Dad killed by al-Qaeda 'was Swedish spy'
Emma Löfgren · 5 Mar 2015, 13:14
Published: 05 Mar 2015 13:14 GMT+01:00
- Lost Swedish passports ‘should be probed’ (21 Feb 15)
- Sweden confirms 100 citizens fighting for Isis (21 Jan 15)
- Two terror plots stopped in Sweden (03 Sep 14)
The man, first identified by the Swedish tabloid on Thursday as 'Amen’, 39, was crucified by al-Qaeda in Yemen a year ago. In a video published in March 2014 he confessed to having spied on the terror network on behalf of the United States.
“I was recruited in Sweden by Swedish security services,” he said in the video filmed before his execution.
But before that, he was a divorced father-of-two leading a double life in Sweden, according to Aftonbladet, which has mapped out his life.
‘Amen’ was captured by al-Qaeda in 2013 after he was accused of being responsible for the death of seven al-Qaeda members in American air attacks.
Ten years earlier he had moved to Sweden and, according to claims made in Aftonbladet, Swedish security police Säpo tried to turn him into an informant shortly after the start of the new millennium.
His application for Swedish residency was approved in 2004, but he never became a Swedish citizen. His ex-wife, whom he divorced in 2010, and the couple's son and daughter are all Swedish citizens, Aftonbladet reported. All three are believed to be living in Yemen today.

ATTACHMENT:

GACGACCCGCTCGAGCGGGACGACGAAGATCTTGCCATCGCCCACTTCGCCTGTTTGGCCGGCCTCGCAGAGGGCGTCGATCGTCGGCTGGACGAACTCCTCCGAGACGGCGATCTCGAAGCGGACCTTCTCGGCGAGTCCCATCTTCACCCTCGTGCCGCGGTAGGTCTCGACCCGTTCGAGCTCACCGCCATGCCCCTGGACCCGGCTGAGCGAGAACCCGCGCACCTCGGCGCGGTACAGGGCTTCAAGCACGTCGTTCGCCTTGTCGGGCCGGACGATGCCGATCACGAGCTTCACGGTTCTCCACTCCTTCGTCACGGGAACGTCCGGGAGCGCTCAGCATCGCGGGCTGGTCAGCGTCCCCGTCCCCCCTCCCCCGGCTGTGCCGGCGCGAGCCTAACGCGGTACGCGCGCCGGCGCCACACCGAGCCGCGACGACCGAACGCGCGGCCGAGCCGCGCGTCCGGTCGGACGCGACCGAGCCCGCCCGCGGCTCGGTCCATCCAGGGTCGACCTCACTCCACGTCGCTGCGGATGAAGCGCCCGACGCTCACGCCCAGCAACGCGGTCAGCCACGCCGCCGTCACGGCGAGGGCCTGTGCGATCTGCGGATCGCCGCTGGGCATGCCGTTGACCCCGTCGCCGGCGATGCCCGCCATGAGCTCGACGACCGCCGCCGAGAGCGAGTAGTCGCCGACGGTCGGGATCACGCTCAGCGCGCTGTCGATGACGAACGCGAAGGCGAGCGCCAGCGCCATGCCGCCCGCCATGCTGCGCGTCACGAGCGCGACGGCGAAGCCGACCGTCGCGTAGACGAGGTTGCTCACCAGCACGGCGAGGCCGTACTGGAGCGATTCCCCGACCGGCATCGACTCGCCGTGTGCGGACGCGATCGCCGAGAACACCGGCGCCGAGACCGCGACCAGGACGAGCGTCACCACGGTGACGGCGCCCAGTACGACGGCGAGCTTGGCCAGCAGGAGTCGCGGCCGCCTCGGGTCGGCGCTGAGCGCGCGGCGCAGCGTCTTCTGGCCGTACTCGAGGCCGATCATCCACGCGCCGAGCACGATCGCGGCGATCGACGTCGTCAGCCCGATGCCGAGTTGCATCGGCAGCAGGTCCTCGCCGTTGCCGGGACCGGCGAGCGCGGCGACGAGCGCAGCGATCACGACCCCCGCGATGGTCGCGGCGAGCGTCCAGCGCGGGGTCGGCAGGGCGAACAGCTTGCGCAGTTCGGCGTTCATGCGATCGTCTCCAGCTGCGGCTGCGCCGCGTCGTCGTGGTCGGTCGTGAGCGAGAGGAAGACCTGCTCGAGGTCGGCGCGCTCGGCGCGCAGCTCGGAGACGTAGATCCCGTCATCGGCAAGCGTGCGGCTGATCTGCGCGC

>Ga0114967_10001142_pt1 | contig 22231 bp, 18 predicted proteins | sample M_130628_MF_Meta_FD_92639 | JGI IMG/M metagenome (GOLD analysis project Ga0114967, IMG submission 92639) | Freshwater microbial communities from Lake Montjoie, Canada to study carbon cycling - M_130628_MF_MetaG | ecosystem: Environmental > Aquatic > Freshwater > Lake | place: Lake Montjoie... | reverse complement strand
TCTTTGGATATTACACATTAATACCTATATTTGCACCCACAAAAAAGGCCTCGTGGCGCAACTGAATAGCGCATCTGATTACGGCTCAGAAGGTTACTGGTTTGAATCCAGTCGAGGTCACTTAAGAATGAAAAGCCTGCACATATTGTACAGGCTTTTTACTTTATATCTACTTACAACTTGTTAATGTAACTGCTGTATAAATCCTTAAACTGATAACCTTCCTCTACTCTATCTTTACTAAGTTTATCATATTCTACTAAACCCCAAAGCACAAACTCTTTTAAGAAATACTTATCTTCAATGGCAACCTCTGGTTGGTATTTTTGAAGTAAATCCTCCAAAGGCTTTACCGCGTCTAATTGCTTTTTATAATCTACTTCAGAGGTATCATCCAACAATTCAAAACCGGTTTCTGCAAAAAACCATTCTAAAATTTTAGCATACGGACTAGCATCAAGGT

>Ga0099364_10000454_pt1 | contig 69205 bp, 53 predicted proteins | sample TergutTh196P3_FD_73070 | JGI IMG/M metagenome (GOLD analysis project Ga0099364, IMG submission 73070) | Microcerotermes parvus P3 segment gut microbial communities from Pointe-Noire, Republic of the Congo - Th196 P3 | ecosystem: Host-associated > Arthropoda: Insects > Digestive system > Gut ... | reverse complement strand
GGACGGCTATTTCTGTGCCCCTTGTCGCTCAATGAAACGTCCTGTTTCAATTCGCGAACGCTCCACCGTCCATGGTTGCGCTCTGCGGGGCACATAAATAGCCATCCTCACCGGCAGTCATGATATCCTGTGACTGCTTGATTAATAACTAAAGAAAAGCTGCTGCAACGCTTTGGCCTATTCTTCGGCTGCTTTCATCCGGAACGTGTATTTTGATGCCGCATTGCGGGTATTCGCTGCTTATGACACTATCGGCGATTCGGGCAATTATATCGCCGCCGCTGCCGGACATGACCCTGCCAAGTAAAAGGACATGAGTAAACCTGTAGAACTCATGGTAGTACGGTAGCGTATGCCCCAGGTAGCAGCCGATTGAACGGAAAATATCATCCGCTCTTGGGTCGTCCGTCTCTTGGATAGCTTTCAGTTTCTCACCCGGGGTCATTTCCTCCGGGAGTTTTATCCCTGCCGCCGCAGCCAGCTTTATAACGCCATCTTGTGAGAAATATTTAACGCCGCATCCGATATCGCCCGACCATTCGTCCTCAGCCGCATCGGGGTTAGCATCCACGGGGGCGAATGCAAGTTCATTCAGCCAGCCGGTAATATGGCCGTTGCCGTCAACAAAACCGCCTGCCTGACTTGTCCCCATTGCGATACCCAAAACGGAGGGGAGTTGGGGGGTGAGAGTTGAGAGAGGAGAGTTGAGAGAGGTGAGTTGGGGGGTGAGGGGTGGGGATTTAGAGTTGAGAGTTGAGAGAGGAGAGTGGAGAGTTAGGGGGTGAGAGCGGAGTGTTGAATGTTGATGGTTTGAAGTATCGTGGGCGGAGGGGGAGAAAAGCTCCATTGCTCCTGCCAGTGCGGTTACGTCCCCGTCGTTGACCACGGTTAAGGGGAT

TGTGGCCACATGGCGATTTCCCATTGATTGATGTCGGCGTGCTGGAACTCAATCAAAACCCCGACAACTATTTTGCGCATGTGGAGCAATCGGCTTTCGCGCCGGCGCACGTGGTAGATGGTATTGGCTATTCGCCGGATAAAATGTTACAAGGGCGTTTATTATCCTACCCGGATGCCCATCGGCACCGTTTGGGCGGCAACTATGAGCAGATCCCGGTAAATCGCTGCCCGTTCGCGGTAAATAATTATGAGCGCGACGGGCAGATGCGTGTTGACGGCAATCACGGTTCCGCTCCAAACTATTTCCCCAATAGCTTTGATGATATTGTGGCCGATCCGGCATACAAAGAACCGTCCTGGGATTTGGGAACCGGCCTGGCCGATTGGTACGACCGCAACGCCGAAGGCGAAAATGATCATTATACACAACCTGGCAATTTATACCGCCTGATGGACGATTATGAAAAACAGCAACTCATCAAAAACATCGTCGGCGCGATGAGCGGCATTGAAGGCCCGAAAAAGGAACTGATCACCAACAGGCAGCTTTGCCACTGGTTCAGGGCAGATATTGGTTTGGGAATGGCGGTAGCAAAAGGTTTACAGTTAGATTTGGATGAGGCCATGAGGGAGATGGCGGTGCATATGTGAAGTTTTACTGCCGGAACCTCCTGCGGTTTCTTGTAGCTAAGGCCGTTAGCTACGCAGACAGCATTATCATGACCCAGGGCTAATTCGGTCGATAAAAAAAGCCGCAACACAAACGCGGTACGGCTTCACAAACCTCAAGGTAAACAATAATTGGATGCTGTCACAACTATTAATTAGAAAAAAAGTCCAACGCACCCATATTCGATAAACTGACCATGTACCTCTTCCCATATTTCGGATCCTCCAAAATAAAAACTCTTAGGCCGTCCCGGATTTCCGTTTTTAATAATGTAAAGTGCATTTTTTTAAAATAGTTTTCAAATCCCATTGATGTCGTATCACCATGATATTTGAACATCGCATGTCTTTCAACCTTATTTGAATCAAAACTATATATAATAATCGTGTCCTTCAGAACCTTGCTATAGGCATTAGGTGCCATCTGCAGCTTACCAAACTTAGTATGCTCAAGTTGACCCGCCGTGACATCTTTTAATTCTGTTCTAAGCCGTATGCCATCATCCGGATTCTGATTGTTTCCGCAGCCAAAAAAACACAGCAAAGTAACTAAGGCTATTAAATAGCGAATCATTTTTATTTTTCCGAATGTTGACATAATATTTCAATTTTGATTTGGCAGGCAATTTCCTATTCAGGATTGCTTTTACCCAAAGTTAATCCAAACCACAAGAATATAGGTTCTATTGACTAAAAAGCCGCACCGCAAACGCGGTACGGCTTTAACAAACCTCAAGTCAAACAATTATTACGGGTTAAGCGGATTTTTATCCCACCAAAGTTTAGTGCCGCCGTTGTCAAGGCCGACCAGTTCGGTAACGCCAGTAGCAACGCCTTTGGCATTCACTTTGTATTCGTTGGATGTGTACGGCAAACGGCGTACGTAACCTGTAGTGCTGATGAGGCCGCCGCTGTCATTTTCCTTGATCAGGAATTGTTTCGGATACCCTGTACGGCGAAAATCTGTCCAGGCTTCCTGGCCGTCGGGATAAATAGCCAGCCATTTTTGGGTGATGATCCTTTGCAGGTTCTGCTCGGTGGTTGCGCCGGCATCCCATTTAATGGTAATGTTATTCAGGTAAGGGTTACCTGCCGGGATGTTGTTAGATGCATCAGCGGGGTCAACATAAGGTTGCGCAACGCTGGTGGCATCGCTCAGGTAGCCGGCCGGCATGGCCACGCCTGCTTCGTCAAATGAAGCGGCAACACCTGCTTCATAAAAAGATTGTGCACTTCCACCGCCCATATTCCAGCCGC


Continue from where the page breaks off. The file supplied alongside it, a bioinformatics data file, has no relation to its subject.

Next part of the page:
Säpo did not want to comment on whether or not the man in the video was in fact 39-year-old Amen when contacted by The Local on Thursday morning.
“We have nothing to add. The video emerged a year ago, this is old news,” a press spokesman said on Thursday.
In the video, the man said: “The start of my recruitment was in Sweden… ‘He’ told me that ‘you have to work with the American security services’. No problem, I said.”
Amen arrived in Sweden in 2003 from his homeland Yemen. According to Aftonbladet he received social care for epilepsy and depression, illnesses caused by torture during his time in prison in his home country.
He was once fined in Sweden in September 2011 for stealing coats from a store in central Stockholm. He was represented in court by Swedish lawyer Abdel Hay Alami, who confirmed his identity to The Local on Thursday.
“As my client I met him a couple of times. It’s him in the video.”
“If this information should turn out to be true, we’re living dangerously in Sweden. You may wonder what interests Sweden has in Yemen, if it’s really a war we should be fighting.”
The Swedish government announced last month that it was drafting a law to confiscate passports of Swedes fighting alongside terrorist groups in the Middle East.